There are people standing in line who have been there since 10.30pm the night before and they are all set to buy into the avant garde world of Maison Martin Margiela, a label specialising in rather unconventional clothes. On sale are jackets with odd pointy shoulders, fabrics used inside out, coats and jeans cut in gargantuan oversized proportions. It is not for the uninitiated.
As a group of shoppers sweep into the Regent Street store - politely at first but soon madly running up escalators - the H&M website crashes. The first 20 customers allowed to shop from the women's collection in a specially cordoned off area, meanwhile, begin by pouncing on "sweetie wrapper" clutches in silver or metallic purple; leaving TV camera crews and photographers blinded by a £34.99 reflective handbag.
A leather biker jacket with statement shoulders, which originally appeared in the spring/summer 2012 mainline Margiela collection was another early crowd-pleaser, while £29.99 mirrorball leggings of spring/summer 2009 were also popular.
The buzz around this particular range started in June when the initial announcement of the partnership was released. It has since been backed by an exhaustive marketing campaign.
Last month, a blockbuster party was staged in New York complete with dance performances choreographed by Anne Teresa De Keersmaeker. Earlier this week, a series of marches by Margiela "demonstrators" were staged in cities across the world. Groups of men and women sporting white aprons with trademark Margiela numbering on them and brandishing placards were said to be taking part in a "silent manifesto". This off-beat concept is very on-message for the Paris-based catwalk brand.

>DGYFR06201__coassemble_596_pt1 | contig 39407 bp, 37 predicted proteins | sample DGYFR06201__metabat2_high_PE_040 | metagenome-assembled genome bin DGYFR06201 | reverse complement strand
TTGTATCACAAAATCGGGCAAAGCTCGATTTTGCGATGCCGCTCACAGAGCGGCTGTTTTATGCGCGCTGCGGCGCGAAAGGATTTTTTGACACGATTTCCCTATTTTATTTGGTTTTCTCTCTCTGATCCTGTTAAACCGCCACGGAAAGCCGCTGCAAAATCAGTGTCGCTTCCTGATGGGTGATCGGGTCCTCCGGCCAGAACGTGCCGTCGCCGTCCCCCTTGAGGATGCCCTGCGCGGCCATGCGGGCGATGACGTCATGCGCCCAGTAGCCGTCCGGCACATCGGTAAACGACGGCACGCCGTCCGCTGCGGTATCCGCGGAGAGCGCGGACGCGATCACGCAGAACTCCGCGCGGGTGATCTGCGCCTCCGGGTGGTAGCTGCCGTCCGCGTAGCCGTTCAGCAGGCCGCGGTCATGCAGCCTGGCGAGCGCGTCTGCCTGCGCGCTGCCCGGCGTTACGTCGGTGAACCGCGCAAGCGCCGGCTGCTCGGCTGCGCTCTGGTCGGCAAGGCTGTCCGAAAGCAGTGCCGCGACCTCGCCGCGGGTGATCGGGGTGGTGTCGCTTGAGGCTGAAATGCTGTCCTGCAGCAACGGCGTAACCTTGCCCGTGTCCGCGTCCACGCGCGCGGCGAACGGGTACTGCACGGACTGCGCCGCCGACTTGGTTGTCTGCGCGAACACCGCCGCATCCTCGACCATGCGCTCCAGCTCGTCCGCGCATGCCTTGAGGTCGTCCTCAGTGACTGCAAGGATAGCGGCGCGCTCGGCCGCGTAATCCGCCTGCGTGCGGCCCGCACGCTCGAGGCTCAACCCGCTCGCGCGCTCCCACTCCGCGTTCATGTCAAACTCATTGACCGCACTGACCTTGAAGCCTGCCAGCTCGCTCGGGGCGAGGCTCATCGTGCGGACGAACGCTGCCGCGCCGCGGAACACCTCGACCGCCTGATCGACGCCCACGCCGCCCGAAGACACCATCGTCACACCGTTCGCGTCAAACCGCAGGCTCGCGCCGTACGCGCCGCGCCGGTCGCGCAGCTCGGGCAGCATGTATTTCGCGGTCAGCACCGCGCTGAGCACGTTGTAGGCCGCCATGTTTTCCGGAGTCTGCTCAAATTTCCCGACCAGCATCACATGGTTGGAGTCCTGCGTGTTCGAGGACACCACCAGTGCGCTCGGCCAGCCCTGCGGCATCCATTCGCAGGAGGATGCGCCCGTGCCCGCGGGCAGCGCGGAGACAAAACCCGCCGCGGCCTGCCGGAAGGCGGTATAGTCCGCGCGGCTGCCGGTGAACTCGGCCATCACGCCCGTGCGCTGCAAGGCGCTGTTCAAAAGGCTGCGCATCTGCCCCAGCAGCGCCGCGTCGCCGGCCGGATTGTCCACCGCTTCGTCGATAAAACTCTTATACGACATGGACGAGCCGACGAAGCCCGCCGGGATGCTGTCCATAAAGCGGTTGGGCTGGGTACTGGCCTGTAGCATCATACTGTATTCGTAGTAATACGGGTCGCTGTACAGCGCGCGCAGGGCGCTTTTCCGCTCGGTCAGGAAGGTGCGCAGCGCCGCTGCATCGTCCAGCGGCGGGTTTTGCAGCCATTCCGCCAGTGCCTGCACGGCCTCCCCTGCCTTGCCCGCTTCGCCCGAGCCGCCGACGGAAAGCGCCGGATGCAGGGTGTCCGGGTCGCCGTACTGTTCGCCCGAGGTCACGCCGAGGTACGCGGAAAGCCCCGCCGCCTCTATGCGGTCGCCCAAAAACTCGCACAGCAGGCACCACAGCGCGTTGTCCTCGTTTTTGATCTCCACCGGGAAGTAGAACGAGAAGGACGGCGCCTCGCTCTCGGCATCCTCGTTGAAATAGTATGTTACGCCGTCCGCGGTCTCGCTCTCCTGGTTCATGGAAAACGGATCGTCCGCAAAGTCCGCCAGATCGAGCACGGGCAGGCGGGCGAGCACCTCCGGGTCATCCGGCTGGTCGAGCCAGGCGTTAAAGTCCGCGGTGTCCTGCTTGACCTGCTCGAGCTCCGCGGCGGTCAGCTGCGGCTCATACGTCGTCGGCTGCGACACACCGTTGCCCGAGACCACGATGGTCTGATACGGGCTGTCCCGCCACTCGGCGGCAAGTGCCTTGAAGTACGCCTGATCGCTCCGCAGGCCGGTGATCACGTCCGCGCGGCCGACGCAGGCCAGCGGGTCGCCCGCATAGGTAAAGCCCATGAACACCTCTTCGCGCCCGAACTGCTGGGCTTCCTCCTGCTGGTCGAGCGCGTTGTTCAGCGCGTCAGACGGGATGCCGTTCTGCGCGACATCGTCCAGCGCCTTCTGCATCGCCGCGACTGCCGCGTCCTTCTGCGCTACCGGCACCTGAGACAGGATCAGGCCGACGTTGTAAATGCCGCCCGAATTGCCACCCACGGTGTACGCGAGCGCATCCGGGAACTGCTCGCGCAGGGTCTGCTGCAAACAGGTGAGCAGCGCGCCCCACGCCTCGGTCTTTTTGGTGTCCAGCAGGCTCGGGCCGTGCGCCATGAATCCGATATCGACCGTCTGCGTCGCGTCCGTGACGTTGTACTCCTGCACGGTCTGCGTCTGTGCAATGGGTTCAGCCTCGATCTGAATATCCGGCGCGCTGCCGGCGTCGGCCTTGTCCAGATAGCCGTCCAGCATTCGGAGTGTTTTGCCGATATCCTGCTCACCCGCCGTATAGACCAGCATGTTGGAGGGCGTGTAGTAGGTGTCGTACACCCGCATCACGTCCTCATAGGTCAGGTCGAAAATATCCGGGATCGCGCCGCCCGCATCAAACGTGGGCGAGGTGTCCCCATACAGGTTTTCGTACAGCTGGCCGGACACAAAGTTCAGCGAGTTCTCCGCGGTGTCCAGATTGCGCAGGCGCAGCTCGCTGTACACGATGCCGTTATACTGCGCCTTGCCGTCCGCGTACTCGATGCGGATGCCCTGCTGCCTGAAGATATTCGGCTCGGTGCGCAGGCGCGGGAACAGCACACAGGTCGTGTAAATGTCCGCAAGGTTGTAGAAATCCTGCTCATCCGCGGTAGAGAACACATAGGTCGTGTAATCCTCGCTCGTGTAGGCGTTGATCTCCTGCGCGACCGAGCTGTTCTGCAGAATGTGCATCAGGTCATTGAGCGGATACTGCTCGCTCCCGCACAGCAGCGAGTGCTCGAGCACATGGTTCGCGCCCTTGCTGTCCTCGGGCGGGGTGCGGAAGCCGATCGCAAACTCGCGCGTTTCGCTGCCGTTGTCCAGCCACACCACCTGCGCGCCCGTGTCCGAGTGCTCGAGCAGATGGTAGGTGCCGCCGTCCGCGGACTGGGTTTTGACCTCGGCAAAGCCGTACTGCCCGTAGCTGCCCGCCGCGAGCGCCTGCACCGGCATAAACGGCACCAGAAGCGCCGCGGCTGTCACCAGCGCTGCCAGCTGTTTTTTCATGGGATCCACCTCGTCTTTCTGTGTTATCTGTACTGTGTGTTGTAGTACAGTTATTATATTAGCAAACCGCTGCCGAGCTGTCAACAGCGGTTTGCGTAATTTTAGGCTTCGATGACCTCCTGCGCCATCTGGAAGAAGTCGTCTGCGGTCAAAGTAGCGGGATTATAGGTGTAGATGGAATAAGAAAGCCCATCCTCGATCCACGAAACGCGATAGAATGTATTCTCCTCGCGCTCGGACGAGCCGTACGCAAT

Since the first H&M collaboration with Karl Lagerfeld in 2004, the launch of each capsule designer range has become a major fashion event. For a brand such as Margiela, which might be well known in fashion circles but is hardly mainstream, it is a fantastic opportunity to reach a wider audience, while for the H&M customer, these ranges have become both collectible and highly sellable, at inflated prices, on eBay.
"I've never heard of him [Margiela] but I just always buy things from the H&M designer ranges," said Lisa Hyatt, from Notting Hill, who had bought £900 worth of womenswear, including a coat made from a duvet.
Bella Ting, 25, spent £1,612.77, but also claimed not to really know anything about the high-end fashion label. "My sister is a fan," she said. "It's quite odd. It's a bit like the sort of thing you might see people wearing on Brick Lane isn't it?"
But for hardcore fans, who ordinarily cannot afford the expensive catwalk creations, this is their chance to own a slice of their chosen designer.
"I've been a fan for a few years but I could never really afford it until now," said Matt Evans, 27, from north London, who spent around £330 on a faux fur coat and some boots.
Eleonora Sacco, 27, who had queued since 5am, has admired the brand over the past decade. She bought a black dress, a metallic clutch and bracelet, all for around £130. "I like that it's quite strange and you can't find it everywhere," she said.
Set up by Martin Margiela in 1988 in Paris, the Maison Martin Margiela label is now owned by Diesel, with Margiela reportedly leaving the brand in 2009.
All the clothes being sold by H&M are original designs from the label and each piece comes with a tag explaining which collection it first appeared in. The Margiela collaboration with H&M follows on from other past hits with designers including Stella McCartney, Versace and Lanvin.
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image: © John Mitchell